Everyone uses digital technology these days. Young children, senior citizens and everyone in between can often be found on their cell phones or iPads, as the variety of available gadgets continues to expand. While recent advances in technology are impressive, research shows that it may be having a surprising impact on human health.

Cell phones are extremely convenient. Not only can you communicate with someone while you’re out and about, you can also snap pictures, take videos, keep notes, fill in your calendar with birthday and other event reminders, catch up on the latest news or sports scores and constantly have all of your favorite social media sites at your fingertips. Accidentally leaving your cell phone at home these days can feel like you’ve left the house without putting your pants on. The cell phone has gone from a convenience to a necessity for many.texting

Say you’re walking past a row of offices at work, driving around peeking into the cars stopped next to you at red lights, or strolling through a mall or down the street. If you really stop to look around, you’ll probably notice a consistent pattern everywhere you go: People around you aren’t looking up. They’re staring at their laptops and their cell phones. Whether they’re bored, escaping human interaction, checking a few websites or texting, their necks are angled down and their eyes are fixated on the screen.

Dr. Kenneth K. Hansraj, chief of spinal surgery at New York Spine Surgery & Rehabilitation Medicine, wrote a piece that was published in Surgical Technology International that details the health effects of cell phones on a person’s neck and spine. He developed the model below to show just how much extra weight is put onto the spine as the head tilts forward at an increased angle.

So typing a message, reading an email or browsing the Internet with your head tilted downward can lead to an astounding 60 pounds of pressure, and the average person spends about two hours a day in this position, putting an extreme amount of force on the neck and spine! “These stresses,” Hansraj wrote, “may lead to early wear, tear, degeneration, and possibly surgeries.”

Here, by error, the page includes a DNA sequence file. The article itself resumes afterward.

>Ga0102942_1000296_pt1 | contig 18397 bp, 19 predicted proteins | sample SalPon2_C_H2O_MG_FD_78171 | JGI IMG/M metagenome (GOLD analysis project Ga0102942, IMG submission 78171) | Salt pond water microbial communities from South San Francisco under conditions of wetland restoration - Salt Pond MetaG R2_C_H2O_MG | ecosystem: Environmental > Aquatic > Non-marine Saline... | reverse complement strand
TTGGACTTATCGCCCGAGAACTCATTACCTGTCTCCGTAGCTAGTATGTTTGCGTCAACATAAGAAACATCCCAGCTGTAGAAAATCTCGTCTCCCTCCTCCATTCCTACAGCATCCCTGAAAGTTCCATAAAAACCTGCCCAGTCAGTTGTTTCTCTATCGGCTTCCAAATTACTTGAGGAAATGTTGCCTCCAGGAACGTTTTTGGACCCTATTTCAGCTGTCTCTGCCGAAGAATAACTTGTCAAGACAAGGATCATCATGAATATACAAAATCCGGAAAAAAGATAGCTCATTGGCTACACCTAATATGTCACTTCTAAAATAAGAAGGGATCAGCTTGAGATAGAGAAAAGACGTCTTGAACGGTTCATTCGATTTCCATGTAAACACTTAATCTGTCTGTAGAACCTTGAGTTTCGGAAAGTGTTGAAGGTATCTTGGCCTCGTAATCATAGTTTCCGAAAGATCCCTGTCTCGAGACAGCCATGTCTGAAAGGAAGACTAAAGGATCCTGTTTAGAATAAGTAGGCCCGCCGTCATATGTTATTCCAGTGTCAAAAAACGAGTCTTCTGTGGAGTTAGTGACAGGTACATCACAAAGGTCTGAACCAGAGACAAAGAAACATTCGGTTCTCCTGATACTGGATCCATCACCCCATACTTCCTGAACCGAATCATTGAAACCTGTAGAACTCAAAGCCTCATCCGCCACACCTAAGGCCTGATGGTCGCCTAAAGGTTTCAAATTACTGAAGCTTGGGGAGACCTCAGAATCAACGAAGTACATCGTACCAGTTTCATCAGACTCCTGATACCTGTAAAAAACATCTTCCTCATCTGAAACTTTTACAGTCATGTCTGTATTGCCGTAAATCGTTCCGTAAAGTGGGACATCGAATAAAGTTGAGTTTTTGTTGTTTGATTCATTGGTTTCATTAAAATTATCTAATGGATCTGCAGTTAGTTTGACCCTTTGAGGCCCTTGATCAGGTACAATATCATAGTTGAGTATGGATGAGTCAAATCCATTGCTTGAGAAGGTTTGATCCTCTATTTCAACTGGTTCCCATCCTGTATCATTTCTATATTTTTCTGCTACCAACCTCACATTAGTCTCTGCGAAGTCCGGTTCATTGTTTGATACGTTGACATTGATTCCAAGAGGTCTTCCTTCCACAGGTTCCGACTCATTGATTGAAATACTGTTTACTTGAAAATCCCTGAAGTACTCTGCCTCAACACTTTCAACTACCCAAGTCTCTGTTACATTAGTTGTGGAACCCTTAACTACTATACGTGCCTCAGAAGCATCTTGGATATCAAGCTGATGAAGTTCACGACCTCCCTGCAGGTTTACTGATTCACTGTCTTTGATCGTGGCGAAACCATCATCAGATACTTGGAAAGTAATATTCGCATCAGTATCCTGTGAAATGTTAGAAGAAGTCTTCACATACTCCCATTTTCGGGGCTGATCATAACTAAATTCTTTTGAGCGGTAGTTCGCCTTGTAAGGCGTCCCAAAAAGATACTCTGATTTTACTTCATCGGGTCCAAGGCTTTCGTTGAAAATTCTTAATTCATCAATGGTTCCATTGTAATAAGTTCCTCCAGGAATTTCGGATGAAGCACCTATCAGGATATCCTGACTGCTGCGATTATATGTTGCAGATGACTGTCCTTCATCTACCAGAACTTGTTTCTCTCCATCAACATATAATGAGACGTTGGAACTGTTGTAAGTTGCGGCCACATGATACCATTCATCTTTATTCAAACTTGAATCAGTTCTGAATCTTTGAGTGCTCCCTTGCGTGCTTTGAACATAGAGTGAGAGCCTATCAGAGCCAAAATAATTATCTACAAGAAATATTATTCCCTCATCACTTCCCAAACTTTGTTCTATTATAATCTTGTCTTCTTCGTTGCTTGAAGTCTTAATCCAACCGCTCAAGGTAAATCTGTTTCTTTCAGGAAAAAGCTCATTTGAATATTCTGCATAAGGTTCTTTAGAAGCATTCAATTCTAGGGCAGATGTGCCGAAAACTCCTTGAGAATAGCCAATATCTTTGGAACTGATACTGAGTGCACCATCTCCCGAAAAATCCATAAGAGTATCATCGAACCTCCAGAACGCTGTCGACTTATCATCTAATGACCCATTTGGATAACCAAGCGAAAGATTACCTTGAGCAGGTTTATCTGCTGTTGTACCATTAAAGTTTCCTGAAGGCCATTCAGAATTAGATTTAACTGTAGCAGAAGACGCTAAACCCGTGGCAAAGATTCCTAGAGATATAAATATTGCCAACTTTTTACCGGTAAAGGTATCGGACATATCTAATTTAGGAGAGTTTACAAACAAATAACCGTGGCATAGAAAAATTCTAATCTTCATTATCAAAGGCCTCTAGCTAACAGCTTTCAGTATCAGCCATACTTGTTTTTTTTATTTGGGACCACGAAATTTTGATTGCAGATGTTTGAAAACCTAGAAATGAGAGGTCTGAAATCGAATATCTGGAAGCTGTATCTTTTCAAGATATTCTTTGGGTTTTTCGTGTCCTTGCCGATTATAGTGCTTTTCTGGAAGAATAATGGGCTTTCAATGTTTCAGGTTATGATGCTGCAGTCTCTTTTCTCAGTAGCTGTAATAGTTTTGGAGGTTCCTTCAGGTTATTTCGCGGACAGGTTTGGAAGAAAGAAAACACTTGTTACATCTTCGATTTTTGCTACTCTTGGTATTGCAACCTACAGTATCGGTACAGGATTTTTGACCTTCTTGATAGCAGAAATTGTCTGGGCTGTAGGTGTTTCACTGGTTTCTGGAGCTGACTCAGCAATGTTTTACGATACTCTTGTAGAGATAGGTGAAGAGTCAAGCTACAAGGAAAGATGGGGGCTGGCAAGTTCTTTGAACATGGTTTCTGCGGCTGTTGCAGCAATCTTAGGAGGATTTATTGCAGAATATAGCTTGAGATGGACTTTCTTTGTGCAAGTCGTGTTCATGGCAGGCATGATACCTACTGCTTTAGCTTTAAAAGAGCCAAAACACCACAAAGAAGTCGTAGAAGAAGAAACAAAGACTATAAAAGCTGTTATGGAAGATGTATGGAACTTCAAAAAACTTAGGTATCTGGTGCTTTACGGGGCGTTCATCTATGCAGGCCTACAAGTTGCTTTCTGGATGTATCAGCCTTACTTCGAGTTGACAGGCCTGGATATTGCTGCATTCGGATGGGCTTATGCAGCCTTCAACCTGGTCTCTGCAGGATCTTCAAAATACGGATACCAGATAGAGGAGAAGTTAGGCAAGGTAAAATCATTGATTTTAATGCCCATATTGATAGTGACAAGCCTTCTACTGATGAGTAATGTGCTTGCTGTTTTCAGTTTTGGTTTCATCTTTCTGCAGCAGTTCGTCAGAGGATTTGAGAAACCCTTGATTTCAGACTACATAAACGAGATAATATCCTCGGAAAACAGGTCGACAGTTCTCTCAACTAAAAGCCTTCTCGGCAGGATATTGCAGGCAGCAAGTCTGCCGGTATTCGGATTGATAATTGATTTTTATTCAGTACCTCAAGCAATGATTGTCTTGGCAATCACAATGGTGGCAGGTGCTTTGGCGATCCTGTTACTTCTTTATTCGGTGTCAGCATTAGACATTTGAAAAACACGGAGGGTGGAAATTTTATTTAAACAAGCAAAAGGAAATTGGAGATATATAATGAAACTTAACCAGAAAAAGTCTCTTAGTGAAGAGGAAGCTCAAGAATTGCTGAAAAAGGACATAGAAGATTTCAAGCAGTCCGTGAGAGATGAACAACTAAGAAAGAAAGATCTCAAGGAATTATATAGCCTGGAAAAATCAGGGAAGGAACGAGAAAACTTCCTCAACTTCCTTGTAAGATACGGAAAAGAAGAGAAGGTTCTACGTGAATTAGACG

Dr. Hansraj noted that part of having good posture entails keeping the ears aligned with the shoulders and holding the shoulder blades back. This lowers stress on the body and even decreases cortisol levels.

Poor posture can affect more than your neck and your shoulders. It can:

1. Deepen depression – A study from San Francisco State University tested students who walked down a hall in a slouched position verses students who skipped. The slouchers reported increased feelings of depression and lower energy than skippers.

2. Increase risk of death and disease – A recent Australian study found that after the age of 25, every hour of slouching on the couch watching T.V. reduces a viewer’s life expectancy by 21.8 minutes. Another study found that people who sat for long periods of time more than doubled their risk of developing diabetes and had a 147% increase in risk for cardiovascular disease.

3. Cut off your circulation – Prolonged sitting, especially sitting with your legs crossed, can cut off circulation and lead to spider veins.

4. Stress you out – A Harvard study showed that when people adopted powerful postures such as open shoulders and straight spines, they had a 25% decrease in cortisol levels, while people who slouched showed a 15% increase in cortisol.

The quick fix for posture-related problems would be to put your cell phone down, but that’s easier said than done for a population that is fixated on technology and social media. Instead, the next time you’re on your cell phone, focus on holding your phone straight out in front of you, without bending your head or neck downward. When typing, place your device at a 30-degree angle to protect your wrists, and keep it at a right angle when reading. Keep your neck from bending downward to avoid health complications in the future.